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Friday, April 20, 2018

A saga of betrayal and colonial intrigues

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Mahfuz Ul Hasib Chowdhury scrutinizes a textual drive glancing back to the Battle of Plassey

The Battle of Plassey (known as Palashi in Bengali) is one of the most tragic and most significant events in the history of Indian subcontinent. The resources, sovereignty and independence of India including Bengal fell into the grips of the colonial British forces through the defeat of Nabob Siraj Ud Dawla in the Battle of Plassey on 23rd June 1757 as a result of palatial conspiracies against the Nabob by the people he trusted.

Palashi Tragedyr Itibritto (The Tragic Tale of Plassey) is an illustrious and referential book by Jehad Uddin. This book was published by Bangla Kotha during the Ekushey Book Fair of 2014 while it was reprinted by the same publisher in February 2018. This book contains a broad range of evidences, historic facts and figures which have made this text a highly substantial source of enlightenment and augmentation of knowledge on the Battle of Plassey.

Nabob Siraj Ud Dawla's defeat in the Battle of Plassey has glorified and immortalized him. Siraj Ud Dawla fought to his last breath to save Bengal from the claws of the British forces and he did not show any sign of giving up while the battle was going on. Siraj Ud Dawla had plenty of opportunities to compromise with his Britishcounterparts but he did not do so.

While speaking on the tragedy that knocked down Siraj Ud Dawla and referring to the conspirators that betrayed him take us back to the pages of history which are full of instances reflecting the vicious misdeeds committed through deceptions by sycophants. It is widely known that Siraj Ud Dawla was deceived by his general Mir Jafar. Mir Jafar, according to history, had taken bribes from the British army for staging Siraj Ud Dawla's defeat.

At the same time Mir Jafar was allured by East India Company's commander Robert Clive to make him the Nabob of Bengal after eliminating Siraj Ud Dawla. Not just Mir Jafar, some more courtiers of Siraj Ud Dawla broke his trust including Umi Chand, Raj Ballav, Mohammadi Begh and Ray Durlov.

However, Nabob Siraj Ud Dawla's defeat in the Battle of Plassey has glorified and immortalized him. Siraj Ud Dawla fought to his last breath to save Bengal from the claws of the British forces and he did not show any sign of giving up while the battle was going on. Siraj Ud Dawla had plenty of opportunities to compromise with his British counterparts but he did not do so. His honor for the sovereignty of Bengal and its people was the most valuable thing to him which is why he sacrificed his own life.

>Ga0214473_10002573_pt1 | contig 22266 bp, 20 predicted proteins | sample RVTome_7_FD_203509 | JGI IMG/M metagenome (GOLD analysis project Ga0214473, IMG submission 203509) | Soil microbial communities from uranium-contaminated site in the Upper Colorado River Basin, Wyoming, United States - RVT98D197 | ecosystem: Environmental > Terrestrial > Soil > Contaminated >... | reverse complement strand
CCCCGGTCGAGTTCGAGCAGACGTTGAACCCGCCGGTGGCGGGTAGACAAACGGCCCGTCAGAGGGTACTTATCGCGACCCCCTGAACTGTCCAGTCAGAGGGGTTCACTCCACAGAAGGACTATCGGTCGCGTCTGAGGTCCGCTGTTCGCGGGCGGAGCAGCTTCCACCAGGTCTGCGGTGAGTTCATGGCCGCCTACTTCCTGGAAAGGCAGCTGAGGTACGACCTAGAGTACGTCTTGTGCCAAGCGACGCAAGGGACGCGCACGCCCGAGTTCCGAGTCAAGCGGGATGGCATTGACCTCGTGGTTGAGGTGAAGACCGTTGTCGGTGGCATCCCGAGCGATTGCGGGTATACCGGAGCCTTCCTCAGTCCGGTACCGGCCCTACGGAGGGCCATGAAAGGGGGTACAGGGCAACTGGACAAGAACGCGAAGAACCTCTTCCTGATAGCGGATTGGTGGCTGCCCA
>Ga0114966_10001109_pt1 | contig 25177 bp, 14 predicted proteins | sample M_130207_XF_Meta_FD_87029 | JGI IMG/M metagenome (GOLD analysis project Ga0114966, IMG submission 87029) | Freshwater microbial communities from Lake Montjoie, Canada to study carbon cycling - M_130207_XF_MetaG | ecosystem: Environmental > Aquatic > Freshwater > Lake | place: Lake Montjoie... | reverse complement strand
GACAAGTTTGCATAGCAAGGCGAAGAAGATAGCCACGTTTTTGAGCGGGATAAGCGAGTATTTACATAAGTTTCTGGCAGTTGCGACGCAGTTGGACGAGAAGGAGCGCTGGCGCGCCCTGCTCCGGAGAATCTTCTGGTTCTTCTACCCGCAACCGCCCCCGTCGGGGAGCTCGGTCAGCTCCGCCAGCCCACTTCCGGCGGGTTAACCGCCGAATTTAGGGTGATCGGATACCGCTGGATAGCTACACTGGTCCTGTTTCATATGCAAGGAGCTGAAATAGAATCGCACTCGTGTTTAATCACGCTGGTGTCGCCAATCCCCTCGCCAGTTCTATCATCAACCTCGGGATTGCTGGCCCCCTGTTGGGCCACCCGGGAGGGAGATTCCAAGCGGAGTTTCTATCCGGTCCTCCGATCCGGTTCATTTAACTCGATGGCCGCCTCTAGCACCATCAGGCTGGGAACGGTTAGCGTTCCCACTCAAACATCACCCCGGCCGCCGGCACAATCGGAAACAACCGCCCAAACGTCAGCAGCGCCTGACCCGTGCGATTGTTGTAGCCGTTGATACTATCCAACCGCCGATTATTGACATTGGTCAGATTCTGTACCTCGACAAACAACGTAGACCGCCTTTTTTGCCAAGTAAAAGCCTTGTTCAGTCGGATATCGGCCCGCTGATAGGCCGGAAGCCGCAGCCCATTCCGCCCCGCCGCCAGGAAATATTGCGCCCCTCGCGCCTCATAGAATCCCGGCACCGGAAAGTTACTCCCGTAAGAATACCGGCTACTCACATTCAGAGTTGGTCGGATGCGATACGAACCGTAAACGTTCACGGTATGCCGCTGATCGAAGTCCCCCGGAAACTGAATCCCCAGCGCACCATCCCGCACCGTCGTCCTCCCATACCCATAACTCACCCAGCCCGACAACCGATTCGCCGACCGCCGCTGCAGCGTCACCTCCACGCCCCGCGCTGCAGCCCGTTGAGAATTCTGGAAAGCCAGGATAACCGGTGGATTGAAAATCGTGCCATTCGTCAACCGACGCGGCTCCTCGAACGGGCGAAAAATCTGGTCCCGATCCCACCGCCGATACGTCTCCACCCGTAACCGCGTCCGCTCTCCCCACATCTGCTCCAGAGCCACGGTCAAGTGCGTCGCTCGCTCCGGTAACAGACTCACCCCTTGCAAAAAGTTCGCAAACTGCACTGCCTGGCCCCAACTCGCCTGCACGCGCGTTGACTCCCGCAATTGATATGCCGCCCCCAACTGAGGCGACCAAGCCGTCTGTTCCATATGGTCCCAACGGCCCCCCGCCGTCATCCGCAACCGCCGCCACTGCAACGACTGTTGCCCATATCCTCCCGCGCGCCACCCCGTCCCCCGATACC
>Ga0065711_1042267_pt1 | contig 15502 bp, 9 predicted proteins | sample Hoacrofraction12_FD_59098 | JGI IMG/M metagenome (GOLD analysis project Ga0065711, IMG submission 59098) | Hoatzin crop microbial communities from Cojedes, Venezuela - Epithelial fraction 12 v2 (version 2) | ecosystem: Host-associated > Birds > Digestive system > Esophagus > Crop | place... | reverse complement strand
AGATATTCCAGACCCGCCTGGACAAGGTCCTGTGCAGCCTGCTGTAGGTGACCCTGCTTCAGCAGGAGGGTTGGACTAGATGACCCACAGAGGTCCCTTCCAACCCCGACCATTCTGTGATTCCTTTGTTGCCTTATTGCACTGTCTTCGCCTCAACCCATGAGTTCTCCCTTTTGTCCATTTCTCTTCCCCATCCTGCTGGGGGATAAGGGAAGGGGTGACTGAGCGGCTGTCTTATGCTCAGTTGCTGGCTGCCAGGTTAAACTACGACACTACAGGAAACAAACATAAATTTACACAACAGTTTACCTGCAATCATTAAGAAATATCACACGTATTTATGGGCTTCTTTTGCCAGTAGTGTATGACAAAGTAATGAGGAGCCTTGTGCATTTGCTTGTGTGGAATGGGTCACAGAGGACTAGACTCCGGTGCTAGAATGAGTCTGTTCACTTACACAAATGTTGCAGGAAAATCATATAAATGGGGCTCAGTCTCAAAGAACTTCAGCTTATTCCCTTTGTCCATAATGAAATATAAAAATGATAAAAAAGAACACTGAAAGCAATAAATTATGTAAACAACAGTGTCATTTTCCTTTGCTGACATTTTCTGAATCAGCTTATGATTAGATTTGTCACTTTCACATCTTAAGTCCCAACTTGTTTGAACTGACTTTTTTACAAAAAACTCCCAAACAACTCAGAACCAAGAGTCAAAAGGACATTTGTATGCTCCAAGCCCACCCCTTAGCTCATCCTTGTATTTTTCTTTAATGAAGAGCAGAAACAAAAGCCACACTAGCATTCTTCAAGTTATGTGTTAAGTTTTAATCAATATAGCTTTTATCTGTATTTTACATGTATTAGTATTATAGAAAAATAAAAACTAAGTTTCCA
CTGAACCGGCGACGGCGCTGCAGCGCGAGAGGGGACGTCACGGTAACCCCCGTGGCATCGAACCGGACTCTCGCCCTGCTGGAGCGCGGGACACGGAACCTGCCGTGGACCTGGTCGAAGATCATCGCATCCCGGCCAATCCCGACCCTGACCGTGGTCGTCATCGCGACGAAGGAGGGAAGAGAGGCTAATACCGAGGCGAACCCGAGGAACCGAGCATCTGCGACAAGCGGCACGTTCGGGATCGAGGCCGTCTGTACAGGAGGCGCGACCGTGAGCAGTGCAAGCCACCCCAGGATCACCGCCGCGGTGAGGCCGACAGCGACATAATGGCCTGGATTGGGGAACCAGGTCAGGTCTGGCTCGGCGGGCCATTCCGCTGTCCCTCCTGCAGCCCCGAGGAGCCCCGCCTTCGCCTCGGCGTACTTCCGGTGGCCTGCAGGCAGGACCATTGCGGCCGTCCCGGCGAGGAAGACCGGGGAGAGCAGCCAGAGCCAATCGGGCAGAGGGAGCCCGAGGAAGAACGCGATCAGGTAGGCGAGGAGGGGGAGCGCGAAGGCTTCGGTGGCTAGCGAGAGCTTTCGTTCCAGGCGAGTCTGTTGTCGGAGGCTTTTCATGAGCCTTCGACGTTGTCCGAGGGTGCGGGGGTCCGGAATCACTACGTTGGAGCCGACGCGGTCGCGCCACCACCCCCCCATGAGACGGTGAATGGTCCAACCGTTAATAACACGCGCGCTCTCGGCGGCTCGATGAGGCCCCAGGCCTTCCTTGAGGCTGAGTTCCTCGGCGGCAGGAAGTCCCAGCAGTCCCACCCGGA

Dying on the battlefield like a hero is far more dignified than packing hands with enemies-that is the lesson we get from Siraj Ud Dawla's life. Author Jehad Uddin has also spotlighted on this unique characteristic of Siraj Ud Dawla in his book Palashi Tragedyr Itibritto. The patriotic norms and emblems of gallantry we gather from the martyrdom of Siraj Ud Dawla have encouraged us for years after years to hold our heads high with unflinching self-esteem.

History says that Siraj Ud Dawla was born in Murshidabad in 1733 and he embraced martyrdom on 3rd July 1757. He took over the ruling authority of Bengal at a very tender age. According to this book by Jehad Uddin, Siraj Ud Dawla was admired for his bravery even by his enemies. Colonel Malleson wrote in his memoirs, "Whatever may have been his faults, Siraj Ud Dawla had neither betrayed his master nor sold his country." This remark from a British army officer shows that Siraj Ud Dawla remained loyal to Bengal through all ordeals.

A great deal of books, plays and stage shows have been so far dedicated to the history of Siraj Ud Dawla but the true features of the Nabob were not objectively presented in all those stuff. However, Jehad Uddin has made the best of his authorial efforts to do justice to the sanctity and magnificence which characterized Siraj Ud Dawla.

Time and divinity do not pardon traitors. The ultimate misfortune that engulfed Mir Jafar, his son Miron and East India Company's commander Robert Clive are vivid implications of the truth that betrayers always had to pay a big price for their treason. Mir Jafar had a painful death suffering from leprosy for a long time.

Vincent Smith has stated in Oxford History of India that Miron was assassinated by the British army secretly and later on it was propagated that he got killed by lightning. On the other hand, Robert Clive, the mastermind of all evils, committed suicide on 22nd November 1774. Besides, Siraj Ud Dawla's assassin Mohammadi Begh lost mental balance and killed himself by diving into a well.

Jehad Uddin has narrated in his book that after the assassination of Siraj Ud Dawla the British troops headed by Robert Clive thoroughly plundered the wealth of Bengal which led to the severe famine in Bengal during 1770. The Battle of Plassey teaches us to love our motherland at all costs. It illuminates us with the noble traits that Nabob Siraj Ud Dawla harbored while he held the helms of Bengal.

Author Jehad Uddin is currently a Deputy Secretary under Finance Ministry, Bangladesh government. He has so far penned a remarkable number of books on history, literature and corporate issues. Jehad Uddin anchors different television programs too. Simultaneously, he is well-known for his research works on national poet Kazi Nazrul Islam.


The reviewer is a literary analyst for The Asian Age

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